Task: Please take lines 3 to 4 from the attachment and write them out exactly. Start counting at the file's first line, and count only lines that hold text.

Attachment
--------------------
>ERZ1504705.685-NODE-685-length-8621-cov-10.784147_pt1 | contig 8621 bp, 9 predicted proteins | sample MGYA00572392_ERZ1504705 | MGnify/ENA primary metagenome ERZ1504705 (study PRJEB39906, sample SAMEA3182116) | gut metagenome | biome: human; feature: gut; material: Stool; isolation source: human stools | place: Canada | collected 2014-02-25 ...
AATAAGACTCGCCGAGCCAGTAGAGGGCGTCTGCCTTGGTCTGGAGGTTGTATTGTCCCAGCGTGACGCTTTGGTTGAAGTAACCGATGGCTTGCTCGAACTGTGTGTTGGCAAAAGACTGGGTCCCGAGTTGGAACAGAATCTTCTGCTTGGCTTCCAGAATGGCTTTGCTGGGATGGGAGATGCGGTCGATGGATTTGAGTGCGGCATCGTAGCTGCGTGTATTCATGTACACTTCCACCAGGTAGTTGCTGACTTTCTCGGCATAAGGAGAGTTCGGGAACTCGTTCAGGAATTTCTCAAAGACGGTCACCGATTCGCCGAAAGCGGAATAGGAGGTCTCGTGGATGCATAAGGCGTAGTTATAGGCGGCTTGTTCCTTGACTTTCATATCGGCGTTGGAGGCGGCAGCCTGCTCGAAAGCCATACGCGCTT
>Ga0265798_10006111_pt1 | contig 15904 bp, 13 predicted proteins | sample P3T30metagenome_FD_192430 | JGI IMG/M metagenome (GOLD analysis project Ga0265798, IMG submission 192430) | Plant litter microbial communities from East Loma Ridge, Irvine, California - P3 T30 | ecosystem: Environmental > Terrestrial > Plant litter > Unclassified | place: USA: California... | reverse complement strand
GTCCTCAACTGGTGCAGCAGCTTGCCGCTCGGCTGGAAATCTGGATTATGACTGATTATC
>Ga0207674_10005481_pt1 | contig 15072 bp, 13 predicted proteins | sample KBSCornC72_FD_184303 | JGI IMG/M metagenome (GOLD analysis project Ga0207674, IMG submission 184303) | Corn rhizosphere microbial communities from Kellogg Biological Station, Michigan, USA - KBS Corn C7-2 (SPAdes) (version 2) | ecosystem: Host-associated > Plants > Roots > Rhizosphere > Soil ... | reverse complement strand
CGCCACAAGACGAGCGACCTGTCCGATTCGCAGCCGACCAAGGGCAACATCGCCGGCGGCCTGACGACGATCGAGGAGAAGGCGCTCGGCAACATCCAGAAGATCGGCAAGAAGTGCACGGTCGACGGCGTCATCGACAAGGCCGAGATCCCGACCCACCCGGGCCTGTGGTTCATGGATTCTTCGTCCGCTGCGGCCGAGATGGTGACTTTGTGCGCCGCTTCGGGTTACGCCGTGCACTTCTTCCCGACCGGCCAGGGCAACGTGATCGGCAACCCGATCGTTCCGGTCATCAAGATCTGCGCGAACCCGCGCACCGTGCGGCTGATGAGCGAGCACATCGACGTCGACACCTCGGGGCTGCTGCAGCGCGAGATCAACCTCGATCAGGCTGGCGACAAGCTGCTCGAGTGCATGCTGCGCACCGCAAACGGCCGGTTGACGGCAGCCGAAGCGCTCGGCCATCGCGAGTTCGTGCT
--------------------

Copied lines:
>Ga0265798_10006111_pt1 | contig 15904 bp, 13 predicted proteins | sample P3T30metagenome_FD_192430 | JGI IMG/M metagenome (GOLD analysis project Ga0265798, IMG submission 192430) | Plant litter microbial communities from East Loma Ridge, Irvine, California - P3 T30 | ecosystem: Environmental > Terrestrial > Plant litter > Unclassified | place: USA: California... | reverse complement strand
GTCCTCAACTGGTGCAGCAGCTTGCCGCTCGGCTGGAAATCTGGATTATGACTGATTATC